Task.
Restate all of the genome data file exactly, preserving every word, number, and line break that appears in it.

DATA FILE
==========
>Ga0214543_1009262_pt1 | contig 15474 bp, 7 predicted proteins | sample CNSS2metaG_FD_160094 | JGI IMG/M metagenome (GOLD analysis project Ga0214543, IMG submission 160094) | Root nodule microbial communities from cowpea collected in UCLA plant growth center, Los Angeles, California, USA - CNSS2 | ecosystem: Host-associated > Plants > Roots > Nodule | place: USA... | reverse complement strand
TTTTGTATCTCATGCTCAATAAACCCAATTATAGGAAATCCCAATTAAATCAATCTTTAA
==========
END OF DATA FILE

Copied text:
>Ga0214543_1009262_pt1 | contig 15474 bp, 7 predicted proteins | sample CNSS2metaG_FD_160094 | JGI IMG/M metagenome (GOLD analysis project Ga0214543, IMG submission 160094) | Root nodule microbial communities from cowpea collected in UCLA plant growth center, Los Angeles, California, USA - CNSS2 | ecosystem: Host-associated > Plants > Roots > Nodule | place: USA... | reverse complement strand
TTTTGTATCTCATGCTCAATAAACCCAATTATAGGAAATCCCAATTAAATCAATCTTTAA